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General Information: This ride is a South Lake Tahoe jewel. The Tahoe Rim Trail circles the entire basin, but this section takes you from the Stagecoach chair lift near Daggett Pass on Kingsbury Grade all the way to Armstrong Pass and down to the top of the Coral Loop and finally to Oneidas Road. Twenty miles and over 3700' of climbing make this a solid advanced ride. The ride can take anywhere from 3 1/2 to 7 hours depending on the condition and experience of the riders. There are sections that no one could ride as well as sandy sections, especially in late summer, that may try your patience. But lots of stellar views and wonderful downhill single track make this a "must ride" for advanced and expert riders.

Tahoe Rim Trail:_ South from Kingsbury to Oneidas Road: _Map and Profile

Where To Start: The ride starts at the Stagecoach chair lift on Heavenly Valley's Nevada side. To get there, head up Kingsbury Grade (just north of the casinos on US 50) all the way to the top. Turn right on Tramway drive. The road turns into a one way street and shortly after makes a hairpin turn. The chair lift will come into view. You can see the trail heading up the run above the lift. You will also see a blue, triangular Tahoe Rim Trail marker.

Trail Description: Even though you start at 7600', the first thing you do is climb, climb, climb. Some of this part of the trail must be walked, but much of it is ridable. The trail climbs to the east, then switch backs to the south. Along the way, you are afforded expansive views of the Carson Valley with the Pine Nut Range off in the distance to the east. The trail then begins to contour south passing through Mott Canyon then around toward Killabrew Canyon. All the while, the trail is mostly climbing. Some sections in this area are very sandy and must be walked. Eventually, you will arrive at Monument Pass at around 9000'. From here, you get a bit of flat to moderate downhill as the trail contours lower. The trail turns more steeply downhill after a few miles. At this point, you can see the massive High Meadow area with Lake Tahoe in the background. After losing many hundreds of feet, you must climb once again to Star Lake. Star Lake is a fine place for a rest and lunch. If you have a filter, you may want to refill your water bottles here, because it is a long, dry climb from Star Lake to the pass just northwest of Freel Peak. From 9000' at Star Lake, you climb to 9700' at the pass in just a few short miles.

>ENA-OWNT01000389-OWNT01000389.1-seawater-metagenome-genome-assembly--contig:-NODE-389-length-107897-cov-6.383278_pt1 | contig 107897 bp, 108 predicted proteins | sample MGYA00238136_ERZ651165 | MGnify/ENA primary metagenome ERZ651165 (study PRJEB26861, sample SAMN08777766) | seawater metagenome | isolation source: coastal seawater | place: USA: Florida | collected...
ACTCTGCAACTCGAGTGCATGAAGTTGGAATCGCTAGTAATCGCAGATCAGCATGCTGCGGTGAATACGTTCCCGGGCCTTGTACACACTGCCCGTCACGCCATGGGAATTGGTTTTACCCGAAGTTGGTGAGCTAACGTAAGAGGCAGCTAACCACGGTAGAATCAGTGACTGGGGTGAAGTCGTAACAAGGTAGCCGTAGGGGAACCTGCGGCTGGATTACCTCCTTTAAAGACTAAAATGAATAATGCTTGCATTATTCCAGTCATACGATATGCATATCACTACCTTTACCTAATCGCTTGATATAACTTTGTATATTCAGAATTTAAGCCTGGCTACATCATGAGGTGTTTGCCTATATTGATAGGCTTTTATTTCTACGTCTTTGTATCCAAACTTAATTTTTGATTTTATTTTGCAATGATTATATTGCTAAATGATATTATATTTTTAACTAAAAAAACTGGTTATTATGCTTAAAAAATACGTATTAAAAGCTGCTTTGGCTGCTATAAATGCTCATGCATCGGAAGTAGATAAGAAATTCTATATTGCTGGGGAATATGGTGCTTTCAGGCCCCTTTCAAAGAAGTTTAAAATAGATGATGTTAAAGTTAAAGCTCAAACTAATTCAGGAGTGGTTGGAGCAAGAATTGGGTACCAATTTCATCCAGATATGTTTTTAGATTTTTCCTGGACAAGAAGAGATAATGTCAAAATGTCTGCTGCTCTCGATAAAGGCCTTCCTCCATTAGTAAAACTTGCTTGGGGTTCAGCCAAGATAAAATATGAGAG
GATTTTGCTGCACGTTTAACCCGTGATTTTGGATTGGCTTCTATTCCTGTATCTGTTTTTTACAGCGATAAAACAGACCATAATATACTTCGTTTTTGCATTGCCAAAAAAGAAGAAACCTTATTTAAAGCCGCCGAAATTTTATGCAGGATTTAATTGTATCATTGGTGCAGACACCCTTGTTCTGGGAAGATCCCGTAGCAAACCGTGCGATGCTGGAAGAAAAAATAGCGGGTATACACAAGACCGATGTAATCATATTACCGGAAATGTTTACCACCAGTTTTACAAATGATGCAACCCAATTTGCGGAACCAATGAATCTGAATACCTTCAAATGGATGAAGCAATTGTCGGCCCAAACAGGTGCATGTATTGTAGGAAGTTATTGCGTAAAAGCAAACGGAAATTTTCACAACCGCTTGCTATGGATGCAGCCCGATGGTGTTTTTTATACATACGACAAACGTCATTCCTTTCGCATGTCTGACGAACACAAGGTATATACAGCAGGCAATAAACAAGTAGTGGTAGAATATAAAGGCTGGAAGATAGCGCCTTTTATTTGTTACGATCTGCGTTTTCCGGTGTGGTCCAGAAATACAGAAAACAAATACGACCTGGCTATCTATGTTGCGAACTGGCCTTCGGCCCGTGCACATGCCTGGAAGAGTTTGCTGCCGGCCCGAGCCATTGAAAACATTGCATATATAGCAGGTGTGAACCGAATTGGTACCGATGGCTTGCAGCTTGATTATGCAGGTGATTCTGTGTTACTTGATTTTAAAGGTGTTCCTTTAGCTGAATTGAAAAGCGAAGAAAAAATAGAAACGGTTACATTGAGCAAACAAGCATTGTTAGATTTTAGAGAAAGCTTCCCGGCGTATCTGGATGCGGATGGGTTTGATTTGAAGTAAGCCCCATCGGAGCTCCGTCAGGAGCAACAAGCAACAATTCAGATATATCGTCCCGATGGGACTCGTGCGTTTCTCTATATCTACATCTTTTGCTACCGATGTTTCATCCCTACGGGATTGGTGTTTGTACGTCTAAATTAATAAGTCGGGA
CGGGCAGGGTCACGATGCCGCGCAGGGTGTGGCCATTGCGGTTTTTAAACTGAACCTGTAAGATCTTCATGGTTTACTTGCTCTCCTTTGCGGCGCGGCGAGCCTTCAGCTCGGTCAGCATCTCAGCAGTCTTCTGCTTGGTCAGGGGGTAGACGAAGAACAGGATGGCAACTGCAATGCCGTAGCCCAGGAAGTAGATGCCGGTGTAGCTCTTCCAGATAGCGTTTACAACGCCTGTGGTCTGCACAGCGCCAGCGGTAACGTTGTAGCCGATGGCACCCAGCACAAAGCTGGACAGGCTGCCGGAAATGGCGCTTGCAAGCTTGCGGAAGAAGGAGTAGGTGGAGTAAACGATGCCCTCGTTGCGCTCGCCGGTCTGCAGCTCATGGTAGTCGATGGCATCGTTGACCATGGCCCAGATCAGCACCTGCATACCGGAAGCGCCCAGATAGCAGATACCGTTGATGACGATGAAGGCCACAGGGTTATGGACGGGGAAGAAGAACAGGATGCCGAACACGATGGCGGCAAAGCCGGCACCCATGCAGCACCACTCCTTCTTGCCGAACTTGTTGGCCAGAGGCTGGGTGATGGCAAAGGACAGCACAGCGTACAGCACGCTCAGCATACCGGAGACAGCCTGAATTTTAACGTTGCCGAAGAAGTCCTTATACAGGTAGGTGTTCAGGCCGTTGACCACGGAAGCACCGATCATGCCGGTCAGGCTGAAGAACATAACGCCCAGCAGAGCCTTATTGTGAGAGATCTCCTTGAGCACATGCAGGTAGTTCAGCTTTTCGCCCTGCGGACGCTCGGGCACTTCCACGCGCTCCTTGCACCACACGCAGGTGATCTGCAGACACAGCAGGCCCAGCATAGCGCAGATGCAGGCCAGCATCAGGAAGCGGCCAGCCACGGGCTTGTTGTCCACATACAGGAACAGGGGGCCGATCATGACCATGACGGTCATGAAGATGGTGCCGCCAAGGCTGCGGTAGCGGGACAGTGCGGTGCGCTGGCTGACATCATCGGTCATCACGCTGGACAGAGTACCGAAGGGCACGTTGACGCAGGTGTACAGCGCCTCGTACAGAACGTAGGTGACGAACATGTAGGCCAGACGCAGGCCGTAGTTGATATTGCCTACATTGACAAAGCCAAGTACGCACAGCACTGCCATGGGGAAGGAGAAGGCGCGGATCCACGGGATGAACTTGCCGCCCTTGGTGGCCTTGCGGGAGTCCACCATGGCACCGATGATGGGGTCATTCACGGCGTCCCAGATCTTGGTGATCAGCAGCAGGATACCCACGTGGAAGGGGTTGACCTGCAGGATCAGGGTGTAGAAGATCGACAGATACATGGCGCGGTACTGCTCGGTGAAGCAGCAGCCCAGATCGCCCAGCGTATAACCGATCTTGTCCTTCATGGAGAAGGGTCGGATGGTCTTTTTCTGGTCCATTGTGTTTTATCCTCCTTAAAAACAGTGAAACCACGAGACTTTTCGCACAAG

From the pass, the fun begins. Most of the climbing is now behind you! Yippee! Over the next 9 miles you drop from 9700' to 6300', a vertical loss of 3400'. The trail is a fine single track for most of this, allowing you to ride virtually the entire distance. After about 3 miles, you will pass a trail junction (Armstrong Pass) where a trail heads left (south) towards highway 89. Keep going straight here for a few hundred feet where you will see another trail that branches right (north) off the Rim Trail. This is the Armstrong Pass trail. If you are still feeling strong, you can continue straight on the Rim Trail for another few miles to Tucker Flat and descend Mr. Toad's Wild Ride or some people shuttle a car to the Big Meadow parking lot and head there instead, but you lose out on 1500' of great single track downhill! But in this case, take the right turn and head down towards Fountain Place. The trail here is fantastic and fun! Eventually, the trail will cross a stream and pop out onto a paved road (Fountain Place Road). Follow this road for a couple of miles until it makes a left hairpin turn. Look right for a trail marker that stays "Coral". At this point, you can continue down Fountain Place Road to Oneidas, or to get more dirt, take the Coral trail until it intersects with the Powerline Trail. Turn left under the power lines and cross the stream. Just past the stream, take a left on a dirt road. Follow this road to the paved Fountain Place Road. Turn right onto the paved road and follow it to your (shuttled) car.

Congratulations! You just finished a heck of a ride!

Environmental Concerns: Lots of sand means lots of erosion. Please stay on the trail! It is less important that you "ride" a difficult section than it is to protect the trail. When in doubt...walk it! As always, keep it clean, pack it out, pick up after those who didn't, stay 200 yards away from steams and lakes when...you know...you've gotta go.

Advisory: This trail was initially closed to bikes...what a shame! To keep it open we must exercise extreme courtesy with hikers and equestrians. Bikers should slow down to a near stop when passing hikers and should pull completely off the trail and stop to allow horses to pass. Say hi, share a smile, and remember we all need to share our dwindling natural resources. The trail crosses close to private land. Please respect the owners property rights.

 

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NOTICE: While the information on this site is thought to be accurate and reliable, it is offered only as a guide and cannot replace sound personal judgement.

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